Even if you’re not a fan of the UFC, you’ve probably seen your Facebook feed blowing up with stories about Ronda Rousey this weekend.
In case you didn’t see it, after a bunch of trash talk from her opponent Bethe Correia leading up to fight, Rousey delivered a resounding knock out in just 34 seconds.
Aside from a brief but intense event, there were two valuable marketing lessons to be learned.
1. Don’t trash competitors
Within the MMA community, it’s well known that Rousey’s father took his own life. Correia tried to use this to throw Rousey off her game by mocking her about it.
It was a tasteless tactic in the first place, but it backfired. While something like that might cause your typical person to fold up and cry, it will just enrage the type of people who compete in mixed martial arts. Having done my share of training, I can tell you it takes a certain mindset to for two people to pummel each other for no apparent reason. When someone offends us, we rarely sit in the corner and pout.
You see this approach in business quite often. Instead of talking about what makes their company better, many people resort to trashing their competitors. Don’t do that because you lose the opportunity to present your company in in a positive light, you set a negative tone with potential customers, and no matter how hard you try, you can’t trash talk all of your competitors. Besides, if you can’t think of something good to say about your own company, you shouldn’t be in business in the first place.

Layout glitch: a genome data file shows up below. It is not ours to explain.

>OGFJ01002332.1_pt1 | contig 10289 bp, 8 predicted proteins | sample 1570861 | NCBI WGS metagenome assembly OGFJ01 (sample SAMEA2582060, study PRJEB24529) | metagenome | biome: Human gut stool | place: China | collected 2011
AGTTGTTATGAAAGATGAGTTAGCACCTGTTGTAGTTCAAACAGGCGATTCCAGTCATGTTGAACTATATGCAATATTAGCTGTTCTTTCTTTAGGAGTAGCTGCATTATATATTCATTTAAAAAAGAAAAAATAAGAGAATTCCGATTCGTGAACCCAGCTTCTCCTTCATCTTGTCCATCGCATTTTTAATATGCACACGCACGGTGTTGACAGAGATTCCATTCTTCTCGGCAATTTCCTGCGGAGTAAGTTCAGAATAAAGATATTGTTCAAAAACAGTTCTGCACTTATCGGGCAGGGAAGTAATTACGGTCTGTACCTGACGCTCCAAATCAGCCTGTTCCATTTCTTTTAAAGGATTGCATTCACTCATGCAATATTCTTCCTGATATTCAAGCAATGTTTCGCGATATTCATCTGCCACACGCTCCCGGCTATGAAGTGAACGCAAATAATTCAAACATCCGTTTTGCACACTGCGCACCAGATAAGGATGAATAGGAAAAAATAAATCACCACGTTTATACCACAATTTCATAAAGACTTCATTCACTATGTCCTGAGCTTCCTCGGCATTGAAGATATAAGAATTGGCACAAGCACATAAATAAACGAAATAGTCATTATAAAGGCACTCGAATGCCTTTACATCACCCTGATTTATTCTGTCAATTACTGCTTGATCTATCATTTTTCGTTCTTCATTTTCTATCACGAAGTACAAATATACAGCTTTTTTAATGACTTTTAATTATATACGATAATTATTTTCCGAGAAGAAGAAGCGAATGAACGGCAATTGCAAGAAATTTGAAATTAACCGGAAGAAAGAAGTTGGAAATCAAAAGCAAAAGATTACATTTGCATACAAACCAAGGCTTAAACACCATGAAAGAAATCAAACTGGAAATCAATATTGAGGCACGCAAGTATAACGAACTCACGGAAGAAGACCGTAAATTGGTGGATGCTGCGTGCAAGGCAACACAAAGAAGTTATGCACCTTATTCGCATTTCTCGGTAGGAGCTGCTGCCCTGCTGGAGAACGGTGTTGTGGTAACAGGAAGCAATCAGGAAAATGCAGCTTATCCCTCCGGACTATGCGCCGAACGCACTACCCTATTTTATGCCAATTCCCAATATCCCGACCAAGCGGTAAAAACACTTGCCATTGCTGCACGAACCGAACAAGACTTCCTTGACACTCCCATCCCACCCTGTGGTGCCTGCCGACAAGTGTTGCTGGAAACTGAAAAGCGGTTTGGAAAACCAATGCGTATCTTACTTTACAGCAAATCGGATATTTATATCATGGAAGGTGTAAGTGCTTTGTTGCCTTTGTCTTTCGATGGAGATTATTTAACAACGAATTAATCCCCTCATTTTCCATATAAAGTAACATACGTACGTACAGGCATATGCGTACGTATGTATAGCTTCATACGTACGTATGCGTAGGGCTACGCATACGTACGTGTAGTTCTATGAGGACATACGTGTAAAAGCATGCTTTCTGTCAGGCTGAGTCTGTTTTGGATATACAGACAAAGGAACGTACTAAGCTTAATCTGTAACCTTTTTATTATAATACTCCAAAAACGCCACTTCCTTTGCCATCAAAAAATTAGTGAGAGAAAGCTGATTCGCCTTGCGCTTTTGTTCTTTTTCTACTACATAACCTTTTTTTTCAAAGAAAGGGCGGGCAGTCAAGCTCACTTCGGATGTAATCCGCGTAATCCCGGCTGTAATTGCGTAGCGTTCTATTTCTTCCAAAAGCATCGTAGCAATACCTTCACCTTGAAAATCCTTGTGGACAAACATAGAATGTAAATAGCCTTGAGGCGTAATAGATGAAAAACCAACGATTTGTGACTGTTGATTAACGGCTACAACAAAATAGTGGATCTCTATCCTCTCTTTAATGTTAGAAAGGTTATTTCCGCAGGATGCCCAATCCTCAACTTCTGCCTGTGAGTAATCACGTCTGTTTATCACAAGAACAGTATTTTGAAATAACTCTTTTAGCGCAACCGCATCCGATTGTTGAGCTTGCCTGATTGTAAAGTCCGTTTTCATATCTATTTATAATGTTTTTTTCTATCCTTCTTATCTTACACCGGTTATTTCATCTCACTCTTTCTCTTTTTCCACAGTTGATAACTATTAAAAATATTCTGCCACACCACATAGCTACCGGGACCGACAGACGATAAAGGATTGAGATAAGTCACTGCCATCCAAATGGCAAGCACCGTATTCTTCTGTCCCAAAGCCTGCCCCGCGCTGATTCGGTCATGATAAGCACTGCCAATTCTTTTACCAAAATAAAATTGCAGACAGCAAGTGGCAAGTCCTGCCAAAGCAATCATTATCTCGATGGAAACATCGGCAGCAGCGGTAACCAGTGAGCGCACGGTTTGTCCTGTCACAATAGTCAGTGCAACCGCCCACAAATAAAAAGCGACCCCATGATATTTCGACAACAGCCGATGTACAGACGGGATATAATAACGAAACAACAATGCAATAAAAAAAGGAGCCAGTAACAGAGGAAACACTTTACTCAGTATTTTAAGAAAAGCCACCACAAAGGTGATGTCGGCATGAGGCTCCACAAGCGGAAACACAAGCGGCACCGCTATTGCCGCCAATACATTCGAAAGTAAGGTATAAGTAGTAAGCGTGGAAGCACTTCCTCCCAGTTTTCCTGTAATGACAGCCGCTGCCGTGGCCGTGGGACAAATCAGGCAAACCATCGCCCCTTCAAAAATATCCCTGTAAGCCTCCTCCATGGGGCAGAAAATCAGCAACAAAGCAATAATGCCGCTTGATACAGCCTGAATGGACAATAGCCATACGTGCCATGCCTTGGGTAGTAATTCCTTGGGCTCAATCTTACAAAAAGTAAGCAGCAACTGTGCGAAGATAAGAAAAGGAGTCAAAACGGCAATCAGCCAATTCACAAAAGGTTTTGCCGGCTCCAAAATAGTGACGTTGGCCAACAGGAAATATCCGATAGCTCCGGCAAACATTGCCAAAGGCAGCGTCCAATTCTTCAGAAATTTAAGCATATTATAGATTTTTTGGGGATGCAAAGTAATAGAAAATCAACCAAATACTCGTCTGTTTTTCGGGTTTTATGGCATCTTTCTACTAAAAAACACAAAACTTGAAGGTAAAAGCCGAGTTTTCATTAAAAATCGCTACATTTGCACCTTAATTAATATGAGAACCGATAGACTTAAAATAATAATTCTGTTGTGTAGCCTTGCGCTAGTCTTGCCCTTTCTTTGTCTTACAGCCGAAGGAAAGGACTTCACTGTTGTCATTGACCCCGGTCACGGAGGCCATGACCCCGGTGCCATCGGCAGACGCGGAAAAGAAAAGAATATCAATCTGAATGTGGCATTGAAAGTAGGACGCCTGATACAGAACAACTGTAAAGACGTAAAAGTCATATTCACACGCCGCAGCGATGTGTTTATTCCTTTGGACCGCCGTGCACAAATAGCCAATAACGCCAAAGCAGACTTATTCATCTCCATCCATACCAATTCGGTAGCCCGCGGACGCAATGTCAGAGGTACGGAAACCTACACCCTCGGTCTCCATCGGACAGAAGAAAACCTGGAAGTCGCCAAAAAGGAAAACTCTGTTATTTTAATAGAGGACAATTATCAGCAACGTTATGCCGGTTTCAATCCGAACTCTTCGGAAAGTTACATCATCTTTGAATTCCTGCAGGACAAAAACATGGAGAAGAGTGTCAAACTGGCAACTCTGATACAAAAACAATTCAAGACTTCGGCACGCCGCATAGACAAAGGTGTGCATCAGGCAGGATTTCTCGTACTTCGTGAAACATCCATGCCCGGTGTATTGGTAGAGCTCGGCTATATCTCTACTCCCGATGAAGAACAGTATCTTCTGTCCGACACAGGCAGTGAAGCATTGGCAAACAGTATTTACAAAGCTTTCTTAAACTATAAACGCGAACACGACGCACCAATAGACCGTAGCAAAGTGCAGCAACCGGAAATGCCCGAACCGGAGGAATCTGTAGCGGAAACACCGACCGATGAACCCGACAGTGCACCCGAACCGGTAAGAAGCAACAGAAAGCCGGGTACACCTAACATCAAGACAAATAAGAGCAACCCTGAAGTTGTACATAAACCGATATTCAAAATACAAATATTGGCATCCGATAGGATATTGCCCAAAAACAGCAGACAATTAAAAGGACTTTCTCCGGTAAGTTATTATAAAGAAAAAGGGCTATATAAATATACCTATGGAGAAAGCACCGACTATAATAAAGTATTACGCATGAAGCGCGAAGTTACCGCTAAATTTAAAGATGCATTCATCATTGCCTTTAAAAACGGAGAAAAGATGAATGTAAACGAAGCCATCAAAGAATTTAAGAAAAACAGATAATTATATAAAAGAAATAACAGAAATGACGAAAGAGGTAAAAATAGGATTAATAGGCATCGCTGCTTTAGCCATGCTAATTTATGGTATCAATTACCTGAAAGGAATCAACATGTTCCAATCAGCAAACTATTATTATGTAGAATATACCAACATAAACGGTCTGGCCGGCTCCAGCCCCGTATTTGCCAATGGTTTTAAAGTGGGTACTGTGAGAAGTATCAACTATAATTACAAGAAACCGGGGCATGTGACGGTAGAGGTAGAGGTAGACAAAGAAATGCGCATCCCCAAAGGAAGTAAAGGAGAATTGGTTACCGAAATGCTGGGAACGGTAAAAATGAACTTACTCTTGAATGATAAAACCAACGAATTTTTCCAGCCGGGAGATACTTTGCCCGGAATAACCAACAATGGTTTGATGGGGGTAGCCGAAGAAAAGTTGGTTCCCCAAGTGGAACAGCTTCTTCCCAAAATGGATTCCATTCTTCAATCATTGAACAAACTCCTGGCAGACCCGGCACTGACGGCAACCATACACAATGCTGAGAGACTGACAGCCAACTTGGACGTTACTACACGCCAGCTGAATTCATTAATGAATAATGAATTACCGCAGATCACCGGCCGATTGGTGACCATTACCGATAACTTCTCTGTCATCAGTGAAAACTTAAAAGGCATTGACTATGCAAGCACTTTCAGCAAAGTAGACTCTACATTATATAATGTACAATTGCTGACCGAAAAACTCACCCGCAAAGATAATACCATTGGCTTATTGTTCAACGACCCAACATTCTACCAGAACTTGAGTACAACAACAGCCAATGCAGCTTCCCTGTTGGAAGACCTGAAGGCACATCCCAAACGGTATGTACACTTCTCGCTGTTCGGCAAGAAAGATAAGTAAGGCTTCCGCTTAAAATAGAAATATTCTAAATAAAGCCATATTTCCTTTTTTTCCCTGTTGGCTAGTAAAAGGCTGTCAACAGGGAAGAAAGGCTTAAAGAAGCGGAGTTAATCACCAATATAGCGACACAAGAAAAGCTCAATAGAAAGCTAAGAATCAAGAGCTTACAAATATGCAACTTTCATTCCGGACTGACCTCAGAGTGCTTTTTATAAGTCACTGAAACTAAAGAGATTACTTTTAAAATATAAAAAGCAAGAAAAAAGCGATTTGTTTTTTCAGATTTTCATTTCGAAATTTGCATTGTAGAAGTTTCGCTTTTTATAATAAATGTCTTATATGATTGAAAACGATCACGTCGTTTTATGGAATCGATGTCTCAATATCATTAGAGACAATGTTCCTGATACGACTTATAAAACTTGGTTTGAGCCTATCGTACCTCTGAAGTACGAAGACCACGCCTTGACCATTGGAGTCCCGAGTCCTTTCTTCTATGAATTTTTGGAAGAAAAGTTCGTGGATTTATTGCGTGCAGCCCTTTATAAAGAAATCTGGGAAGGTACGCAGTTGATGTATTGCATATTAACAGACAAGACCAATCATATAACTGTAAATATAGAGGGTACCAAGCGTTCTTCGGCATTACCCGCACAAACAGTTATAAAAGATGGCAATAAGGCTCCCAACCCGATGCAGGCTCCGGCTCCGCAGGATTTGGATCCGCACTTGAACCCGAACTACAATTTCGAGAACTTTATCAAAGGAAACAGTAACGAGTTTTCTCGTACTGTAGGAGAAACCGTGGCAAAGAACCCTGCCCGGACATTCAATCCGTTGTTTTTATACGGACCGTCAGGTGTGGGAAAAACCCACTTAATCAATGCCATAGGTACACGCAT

2. Don’t over promise
It’s easy to buy into the “fake it till you you make it” mantra preached by so many entrepreneurs, but it’s bullshit. As Correia learned in under a minute, running your mouth only takes you so far because at some point, you need to deliver on your promises.
You know exactly what you’re really capable of, so don’t make promises you know you can’t keep. You’ll create unhappy customers who in addition to complaining to you will likely also complain about you, which will impact your ability to land new customers. And time spent trying to put out fires from unhappy customers means time you can’t spend running your business.
Be very clear about your capabilities. You can take on new challenges as long as you’re upfront with your customers and let them know you’re venturing into new territory. It seems counter intuitive, but most customers will find this kind of honesty refreshing, and if you run into any stumbling blocks along the way, they will be more understanding than if you over promised.
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